Pain knowledge and attitudes of healthcare providers : Practice characteristic differences.
To evaluate the knowledge and attitudes of different healthcare professionals regarding pain issues such as addiction, the assessment of pain, scheduling, use of analgesics, and pediatric pain.
Additionally, to determine whether differences exist based on hospital setting, years of service, clinical practice area, and country of origin.
A total of 686 nurses, physicians, pharmacists, and medical/nursing students from three hospitals completed a 17-item survey evaluating knowledge and beliefs about pain.
The three hospital settings were a large city hospital, a private community hospital, and a state medical school-based hospital.
The overall percentage « correct » score was only 56%. Physicians scored significantly higher, and pharmacists scored significantly lower than other groups.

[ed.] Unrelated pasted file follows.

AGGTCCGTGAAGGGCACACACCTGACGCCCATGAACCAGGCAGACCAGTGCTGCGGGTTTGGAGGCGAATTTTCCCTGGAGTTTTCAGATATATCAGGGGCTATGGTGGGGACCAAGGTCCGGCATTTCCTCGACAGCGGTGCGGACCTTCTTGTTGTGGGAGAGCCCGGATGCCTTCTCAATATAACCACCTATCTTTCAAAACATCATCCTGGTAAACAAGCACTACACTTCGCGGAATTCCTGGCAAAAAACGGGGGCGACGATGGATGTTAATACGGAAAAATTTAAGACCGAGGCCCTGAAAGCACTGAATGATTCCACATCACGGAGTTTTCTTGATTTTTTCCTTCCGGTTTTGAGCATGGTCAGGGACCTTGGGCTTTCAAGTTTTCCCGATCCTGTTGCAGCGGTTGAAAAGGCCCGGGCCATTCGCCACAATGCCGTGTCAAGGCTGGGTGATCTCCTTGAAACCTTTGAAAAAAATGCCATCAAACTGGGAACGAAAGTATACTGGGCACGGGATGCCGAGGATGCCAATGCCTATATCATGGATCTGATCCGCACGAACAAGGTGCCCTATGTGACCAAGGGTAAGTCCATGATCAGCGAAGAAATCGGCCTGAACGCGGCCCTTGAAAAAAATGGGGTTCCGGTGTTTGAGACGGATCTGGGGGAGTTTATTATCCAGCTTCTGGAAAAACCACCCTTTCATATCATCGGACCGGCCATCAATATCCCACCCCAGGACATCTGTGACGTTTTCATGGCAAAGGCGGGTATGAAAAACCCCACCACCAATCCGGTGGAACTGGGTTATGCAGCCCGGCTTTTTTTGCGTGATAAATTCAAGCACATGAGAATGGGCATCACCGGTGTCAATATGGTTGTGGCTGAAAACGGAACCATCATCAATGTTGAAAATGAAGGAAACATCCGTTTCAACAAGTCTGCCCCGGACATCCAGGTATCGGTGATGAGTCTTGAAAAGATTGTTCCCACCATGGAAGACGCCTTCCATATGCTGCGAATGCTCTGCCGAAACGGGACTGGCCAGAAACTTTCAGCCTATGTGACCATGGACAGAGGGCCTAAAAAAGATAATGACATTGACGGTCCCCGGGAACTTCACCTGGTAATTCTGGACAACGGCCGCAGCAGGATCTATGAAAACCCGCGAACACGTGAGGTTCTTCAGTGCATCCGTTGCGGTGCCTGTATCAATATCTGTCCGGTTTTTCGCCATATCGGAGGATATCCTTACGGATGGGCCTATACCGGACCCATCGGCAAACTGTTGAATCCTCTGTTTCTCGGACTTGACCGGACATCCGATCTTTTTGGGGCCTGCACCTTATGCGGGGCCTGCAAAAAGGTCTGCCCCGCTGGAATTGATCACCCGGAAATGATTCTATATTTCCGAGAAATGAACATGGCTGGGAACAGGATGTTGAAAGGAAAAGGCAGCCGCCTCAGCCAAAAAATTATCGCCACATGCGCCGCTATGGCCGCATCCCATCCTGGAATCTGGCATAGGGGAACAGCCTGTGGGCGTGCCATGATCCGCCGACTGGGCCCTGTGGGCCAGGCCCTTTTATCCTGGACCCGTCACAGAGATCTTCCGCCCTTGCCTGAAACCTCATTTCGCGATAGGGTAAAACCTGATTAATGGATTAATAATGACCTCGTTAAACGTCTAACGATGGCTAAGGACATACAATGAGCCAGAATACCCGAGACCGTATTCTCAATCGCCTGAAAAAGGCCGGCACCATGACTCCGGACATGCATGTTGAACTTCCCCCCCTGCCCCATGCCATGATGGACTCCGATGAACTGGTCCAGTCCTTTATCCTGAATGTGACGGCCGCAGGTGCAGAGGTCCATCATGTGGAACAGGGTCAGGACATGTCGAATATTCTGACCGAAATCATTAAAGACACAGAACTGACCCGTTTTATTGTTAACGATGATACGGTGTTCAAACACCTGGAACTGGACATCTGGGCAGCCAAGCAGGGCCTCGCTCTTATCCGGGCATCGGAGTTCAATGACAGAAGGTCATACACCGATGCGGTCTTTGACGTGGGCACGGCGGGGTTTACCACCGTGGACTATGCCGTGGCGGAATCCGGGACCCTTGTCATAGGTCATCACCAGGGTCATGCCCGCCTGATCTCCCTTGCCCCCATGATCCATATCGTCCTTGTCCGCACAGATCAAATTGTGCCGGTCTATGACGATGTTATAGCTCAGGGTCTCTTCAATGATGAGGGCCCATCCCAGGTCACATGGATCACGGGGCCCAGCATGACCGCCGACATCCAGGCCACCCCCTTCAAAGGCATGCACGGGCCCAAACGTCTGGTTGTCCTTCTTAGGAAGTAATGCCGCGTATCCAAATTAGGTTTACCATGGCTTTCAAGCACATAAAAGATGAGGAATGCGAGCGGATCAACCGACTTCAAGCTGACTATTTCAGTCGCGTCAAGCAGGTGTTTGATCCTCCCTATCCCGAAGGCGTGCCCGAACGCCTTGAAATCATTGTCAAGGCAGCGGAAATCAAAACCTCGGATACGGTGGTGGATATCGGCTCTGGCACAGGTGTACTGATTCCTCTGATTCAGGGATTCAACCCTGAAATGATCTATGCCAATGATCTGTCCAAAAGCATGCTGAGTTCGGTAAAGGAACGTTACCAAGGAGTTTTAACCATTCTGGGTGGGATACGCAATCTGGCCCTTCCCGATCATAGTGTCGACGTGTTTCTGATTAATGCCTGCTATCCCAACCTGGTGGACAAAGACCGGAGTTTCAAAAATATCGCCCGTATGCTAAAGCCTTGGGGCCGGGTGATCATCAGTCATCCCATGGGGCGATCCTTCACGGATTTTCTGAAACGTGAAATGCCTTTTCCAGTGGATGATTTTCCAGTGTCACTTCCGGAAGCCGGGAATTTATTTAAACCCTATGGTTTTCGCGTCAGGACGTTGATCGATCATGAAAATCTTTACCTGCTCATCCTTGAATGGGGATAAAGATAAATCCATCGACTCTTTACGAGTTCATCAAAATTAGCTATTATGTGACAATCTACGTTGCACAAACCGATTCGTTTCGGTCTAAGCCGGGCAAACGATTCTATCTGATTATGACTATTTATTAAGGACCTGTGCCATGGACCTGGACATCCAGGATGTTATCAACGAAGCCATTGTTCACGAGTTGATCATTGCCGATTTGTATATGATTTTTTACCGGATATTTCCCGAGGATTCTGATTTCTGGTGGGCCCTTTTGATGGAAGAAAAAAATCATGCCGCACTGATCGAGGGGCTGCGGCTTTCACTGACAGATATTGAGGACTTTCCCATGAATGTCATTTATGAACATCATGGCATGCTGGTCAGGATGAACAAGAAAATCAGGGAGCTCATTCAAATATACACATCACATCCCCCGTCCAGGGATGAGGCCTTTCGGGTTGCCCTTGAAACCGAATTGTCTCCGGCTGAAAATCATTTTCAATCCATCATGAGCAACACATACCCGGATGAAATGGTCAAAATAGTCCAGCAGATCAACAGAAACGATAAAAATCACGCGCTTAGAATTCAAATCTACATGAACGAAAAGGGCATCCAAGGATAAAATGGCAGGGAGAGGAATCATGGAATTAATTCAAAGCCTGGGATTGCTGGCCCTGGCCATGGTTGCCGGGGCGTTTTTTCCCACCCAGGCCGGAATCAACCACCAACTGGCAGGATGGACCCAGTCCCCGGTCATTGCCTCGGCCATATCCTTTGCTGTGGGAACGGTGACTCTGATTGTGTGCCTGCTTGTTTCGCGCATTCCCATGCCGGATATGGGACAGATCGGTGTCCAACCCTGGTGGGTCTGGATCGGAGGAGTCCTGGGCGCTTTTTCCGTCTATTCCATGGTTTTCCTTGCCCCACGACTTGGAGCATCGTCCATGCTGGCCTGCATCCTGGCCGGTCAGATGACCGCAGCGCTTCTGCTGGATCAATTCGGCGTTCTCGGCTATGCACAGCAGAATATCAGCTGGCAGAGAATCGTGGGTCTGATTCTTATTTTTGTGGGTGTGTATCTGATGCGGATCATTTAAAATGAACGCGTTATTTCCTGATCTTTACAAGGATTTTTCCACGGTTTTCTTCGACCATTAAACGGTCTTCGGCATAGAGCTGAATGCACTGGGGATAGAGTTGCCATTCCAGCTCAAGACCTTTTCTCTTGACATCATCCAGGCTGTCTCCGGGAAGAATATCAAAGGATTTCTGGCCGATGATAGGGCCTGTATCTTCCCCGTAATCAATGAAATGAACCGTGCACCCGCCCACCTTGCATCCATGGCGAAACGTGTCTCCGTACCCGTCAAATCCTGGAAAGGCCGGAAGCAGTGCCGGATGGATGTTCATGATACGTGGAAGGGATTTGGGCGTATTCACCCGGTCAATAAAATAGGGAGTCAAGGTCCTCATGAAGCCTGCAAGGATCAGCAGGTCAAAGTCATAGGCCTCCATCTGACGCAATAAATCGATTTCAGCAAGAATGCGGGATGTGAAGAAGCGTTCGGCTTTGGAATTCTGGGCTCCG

Nurses scored significantly less concordantly than physicians on 11 of the 17 items.
Those identifying anesthesiology as their clinical practice area scored significantly higher than all other areas, whereas those practicing within medicine demonstrated significantly more « correct » scores than those in surgery.
City hospital respondents scored significantly lower than professionals practicing in the other two hospitals ; non-U.S. country of origin professionals scored significantly lower than U.S. country of origin healthcare professionals.
There were no significant differences based on postgraduate years of practice. (...)
Mots-clés Pascal : Infirmier, Médecin, Pharmacien, Pratique professionnelle, Connaissance, Attitude, Douleur, Traitement, Enquête, Questionnaire, Homme
Mots-clés Pascal anglais : Nurse, Physician, Chemist, Professional practice, Knowledge, Attitude, Pain, Treatment, Survey, Questionnaire, Human
Notice produite par :
Inist-CNRS - Institut de l'Information Scientifique et Technique
Cote : 97-0494879
Code Inist : 002B30A05. Création : 03/02/1998.